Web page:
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I certainly have a soft spot for this one gay priest... ;-)

Another thoughtful and thoughtprovoking piece from Father T.

My years living in Topeka, Kansas gave me experience with a very similar social set. There were priests, monks, politicians, judges, lawyers, doctors, bankers, business owners...every type of powerful man in our society. I did not fit that description, but I was young, pretty, and fun to have at a dinner party. While most gay guys in their early 20s were out carousing, I wanted to be around and learn from older men.

I remember very well the first pre-Christmas gathering at which I met this spectrum of men all in the same house. It was, as you say, an invitation to join a social network. The parties were genteel and there was never a sexually charged atmosphere, though innuendo was elevated to an art form. Sure, some of those men wanted to jump my bones and some tried, at more private moments. However, mostly I think those men wanted to vicariously experience the freedom I enjoyed as a professional young man who was building his life out in the open, without fear. It was a risk to have me among them, but by the late 1990s even Topeka had progressed enough to make the risk acceptable.

My life is dramatically different than it was in those days. Still I feel a healthy respect for these men, who try to find happiness in a closet. Only some of the men I knew were part of the Roman Catholic church; most were able to be somewhat more relaxed in their day to day lives. All of them, without exception, were extraordinarily talented and gifted. A person is far more than just his or her sexuality. I learned about a vast array of topics from experts in the fields. I enjoyed the "good old gay boy" protections and privileges which helped my career and my life. All in all, my association with those men was a very positive experience. And though I now live worlds away in NYC, some of those friendships persist to this day. Above all, I was taught loyalty.

I don't approve of the closet or the discriminatory organizations and sections of society which make them necessary. I denounce the abusive RC church and all individual abusers (pedophiles). I know, however, that there are many beautiful, loving, praise-worthy men and women in the ranks of the closeted. They are people who have flaws which, though different, are no worse than those which we all have. They deserve love, too.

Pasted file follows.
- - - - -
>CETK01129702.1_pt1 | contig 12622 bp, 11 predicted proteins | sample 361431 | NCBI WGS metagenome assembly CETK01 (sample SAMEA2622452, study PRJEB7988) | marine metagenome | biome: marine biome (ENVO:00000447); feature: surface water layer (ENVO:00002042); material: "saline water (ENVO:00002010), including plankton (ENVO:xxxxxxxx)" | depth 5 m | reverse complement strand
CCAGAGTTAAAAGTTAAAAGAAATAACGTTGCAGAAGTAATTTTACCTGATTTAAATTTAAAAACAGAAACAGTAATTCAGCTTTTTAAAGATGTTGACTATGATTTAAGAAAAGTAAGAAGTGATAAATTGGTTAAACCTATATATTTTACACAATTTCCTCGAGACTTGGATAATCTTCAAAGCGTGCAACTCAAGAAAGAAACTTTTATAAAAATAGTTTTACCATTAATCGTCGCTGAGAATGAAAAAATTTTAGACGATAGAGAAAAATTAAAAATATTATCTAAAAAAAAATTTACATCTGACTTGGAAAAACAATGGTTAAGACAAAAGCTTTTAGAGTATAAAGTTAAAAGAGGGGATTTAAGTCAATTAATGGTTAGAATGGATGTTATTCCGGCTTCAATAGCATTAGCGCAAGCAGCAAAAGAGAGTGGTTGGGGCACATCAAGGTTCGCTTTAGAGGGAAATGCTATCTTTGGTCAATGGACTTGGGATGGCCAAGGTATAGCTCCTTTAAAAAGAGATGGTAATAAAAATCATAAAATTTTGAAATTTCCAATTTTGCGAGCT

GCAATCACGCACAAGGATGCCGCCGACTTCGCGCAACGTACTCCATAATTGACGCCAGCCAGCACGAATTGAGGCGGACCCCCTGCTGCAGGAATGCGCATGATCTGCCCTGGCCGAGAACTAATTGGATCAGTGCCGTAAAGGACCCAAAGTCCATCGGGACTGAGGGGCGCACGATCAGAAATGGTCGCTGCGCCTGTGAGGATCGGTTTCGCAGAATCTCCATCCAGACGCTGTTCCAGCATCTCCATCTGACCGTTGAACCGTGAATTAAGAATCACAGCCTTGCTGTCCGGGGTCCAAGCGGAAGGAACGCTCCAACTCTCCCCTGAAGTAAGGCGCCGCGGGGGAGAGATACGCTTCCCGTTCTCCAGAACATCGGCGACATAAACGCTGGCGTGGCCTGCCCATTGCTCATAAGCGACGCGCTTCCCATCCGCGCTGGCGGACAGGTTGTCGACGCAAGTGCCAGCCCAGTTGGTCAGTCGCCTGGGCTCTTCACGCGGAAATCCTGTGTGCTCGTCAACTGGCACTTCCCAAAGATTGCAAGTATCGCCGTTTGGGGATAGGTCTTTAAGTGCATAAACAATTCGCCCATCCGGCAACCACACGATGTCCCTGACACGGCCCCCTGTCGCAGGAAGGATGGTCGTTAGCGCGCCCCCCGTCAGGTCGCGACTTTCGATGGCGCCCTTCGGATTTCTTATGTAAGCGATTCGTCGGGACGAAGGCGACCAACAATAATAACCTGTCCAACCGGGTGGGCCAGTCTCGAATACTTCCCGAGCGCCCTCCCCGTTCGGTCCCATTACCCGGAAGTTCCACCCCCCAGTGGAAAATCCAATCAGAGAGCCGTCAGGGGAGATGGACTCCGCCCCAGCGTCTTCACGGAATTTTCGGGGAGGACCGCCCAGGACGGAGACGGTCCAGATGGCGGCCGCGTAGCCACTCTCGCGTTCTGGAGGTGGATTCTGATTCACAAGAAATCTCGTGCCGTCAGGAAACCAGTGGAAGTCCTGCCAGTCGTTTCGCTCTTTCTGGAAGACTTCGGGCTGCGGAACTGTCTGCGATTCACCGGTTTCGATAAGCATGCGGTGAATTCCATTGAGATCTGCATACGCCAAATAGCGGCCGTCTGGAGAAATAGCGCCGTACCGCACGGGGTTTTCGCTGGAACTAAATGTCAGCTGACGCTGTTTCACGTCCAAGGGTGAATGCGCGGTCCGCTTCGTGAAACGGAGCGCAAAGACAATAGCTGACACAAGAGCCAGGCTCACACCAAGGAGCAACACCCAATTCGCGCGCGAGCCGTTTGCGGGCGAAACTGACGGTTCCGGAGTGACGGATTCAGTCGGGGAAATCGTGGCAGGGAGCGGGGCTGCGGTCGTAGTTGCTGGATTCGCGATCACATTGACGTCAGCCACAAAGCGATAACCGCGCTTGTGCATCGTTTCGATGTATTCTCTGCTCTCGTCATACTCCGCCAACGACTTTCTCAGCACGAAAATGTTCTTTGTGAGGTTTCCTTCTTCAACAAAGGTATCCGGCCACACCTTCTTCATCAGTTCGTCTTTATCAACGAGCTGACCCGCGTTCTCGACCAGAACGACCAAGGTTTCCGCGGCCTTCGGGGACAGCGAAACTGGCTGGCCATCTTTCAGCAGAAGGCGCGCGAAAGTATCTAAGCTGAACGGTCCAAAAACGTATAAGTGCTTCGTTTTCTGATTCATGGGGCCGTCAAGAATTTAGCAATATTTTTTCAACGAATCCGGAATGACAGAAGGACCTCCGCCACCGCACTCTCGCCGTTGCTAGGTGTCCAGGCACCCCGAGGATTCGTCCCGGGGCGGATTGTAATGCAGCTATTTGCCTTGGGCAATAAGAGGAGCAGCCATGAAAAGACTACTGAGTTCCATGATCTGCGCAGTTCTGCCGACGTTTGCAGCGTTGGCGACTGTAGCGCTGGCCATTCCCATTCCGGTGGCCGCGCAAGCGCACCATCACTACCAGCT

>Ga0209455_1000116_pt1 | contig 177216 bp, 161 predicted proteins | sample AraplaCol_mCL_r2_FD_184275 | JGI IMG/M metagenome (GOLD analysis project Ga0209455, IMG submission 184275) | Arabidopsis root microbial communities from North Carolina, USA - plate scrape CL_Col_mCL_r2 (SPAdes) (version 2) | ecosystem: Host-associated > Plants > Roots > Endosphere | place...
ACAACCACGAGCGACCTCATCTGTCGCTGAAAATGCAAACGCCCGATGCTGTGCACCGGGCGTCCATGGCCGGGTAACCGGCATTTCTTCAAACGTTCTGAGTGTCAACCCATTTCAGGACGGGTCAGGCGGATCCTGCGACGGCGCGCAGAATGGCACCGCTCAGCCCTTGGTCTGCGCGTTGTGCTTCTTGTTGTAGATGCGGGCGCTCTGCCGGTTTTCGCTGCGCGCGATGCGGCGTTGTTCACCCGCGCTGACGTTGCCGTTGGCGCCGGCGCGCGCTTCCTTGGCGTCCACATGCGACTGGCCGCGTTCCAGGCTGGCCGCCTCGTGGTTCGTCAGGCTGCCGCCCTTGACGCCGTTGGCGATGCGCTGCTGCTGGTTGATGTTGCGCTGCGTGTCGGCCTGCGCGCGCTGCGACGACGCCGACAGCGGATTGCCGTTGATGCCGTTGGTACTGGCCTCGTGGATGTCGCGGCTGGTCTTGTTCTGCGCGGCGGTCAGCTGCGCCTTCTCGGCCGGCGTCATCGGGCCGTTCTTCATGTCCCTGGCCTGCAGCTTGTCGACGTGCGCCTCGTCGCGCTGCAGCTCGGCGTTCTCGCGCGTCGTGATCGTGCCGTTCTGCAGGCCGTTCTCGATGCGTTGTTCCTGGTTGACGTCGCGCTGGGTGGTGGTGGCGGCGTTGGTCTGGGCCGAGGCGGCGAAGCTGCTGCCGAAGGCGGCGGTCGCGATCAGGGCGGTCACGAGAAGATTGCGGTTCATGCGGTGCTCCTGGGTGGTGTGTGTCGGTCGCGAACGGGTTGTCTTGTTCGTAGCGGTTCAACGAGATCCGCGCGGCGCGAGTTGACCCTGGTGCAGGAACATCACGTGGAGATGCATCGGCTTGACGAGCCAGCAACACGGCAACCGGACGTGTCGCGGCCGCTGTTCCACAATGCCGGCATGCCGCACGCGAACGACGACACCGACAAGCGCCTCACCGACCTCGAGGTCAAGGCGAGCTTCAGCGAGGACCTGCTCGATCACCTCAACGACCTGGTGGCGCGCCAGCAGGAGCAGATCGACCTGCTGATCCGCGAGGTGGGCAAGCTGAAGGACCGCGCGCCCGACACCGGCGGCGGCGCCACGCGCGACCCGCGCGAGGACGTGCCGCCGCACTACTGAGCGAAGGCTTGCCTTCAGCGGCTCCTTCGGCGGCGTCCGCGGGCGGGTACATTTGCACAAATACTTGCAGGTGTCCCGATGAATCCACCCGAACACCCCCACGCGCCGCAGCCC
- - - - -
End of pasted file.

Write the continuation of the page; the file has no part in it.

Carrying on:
Father T, it is apparent the effect this subject has on you. I am grieved that you felt forced to leave the Church; but you have found happiness in the life that followed, and for that I am glad. I appreciate this glimpse into the real world of the priesthood that is far more authentic than the image the Church would have us believe.

I am an outsider, but the Roman Catholic Church seems to me a deteriorating edifice, held tenuously by aging mortar which is disintegrating with time and neglect. Its manmade restrictions on inclusiveness are a contradiction to the real love of God that embraces all of us exactly as we are. Of course Catholics are by no means the sole offenders. I am worried and frightened by the rabid snarling of fundamental sects which seem to somehow continue to attract those who seek certainty in these uncertain times.

Your closing sentence, “I drive the long way around it on my way to God,” speaks of the experience I am seeing so common to the LGBT community: to find God’s embrace you’ve had to leave the church. That is untenable, and it’s long past time for the straight Christian community to stand up and speak out. In accepting God’s unconditional and loving grace, we respond by offering the same to all.

You say you don’t have the tools to fix it, but together we can all build a new church, whether within the frameworks we have now or by building anew. Each of us brings different tools to the site. And you are equipping more with your words. Keep writing.

Thanks, Father Tony, for such an honest and revealing post.

the experience I am seeing so common to the LGBT community: to find God’s embrace you’ve had to leave the church.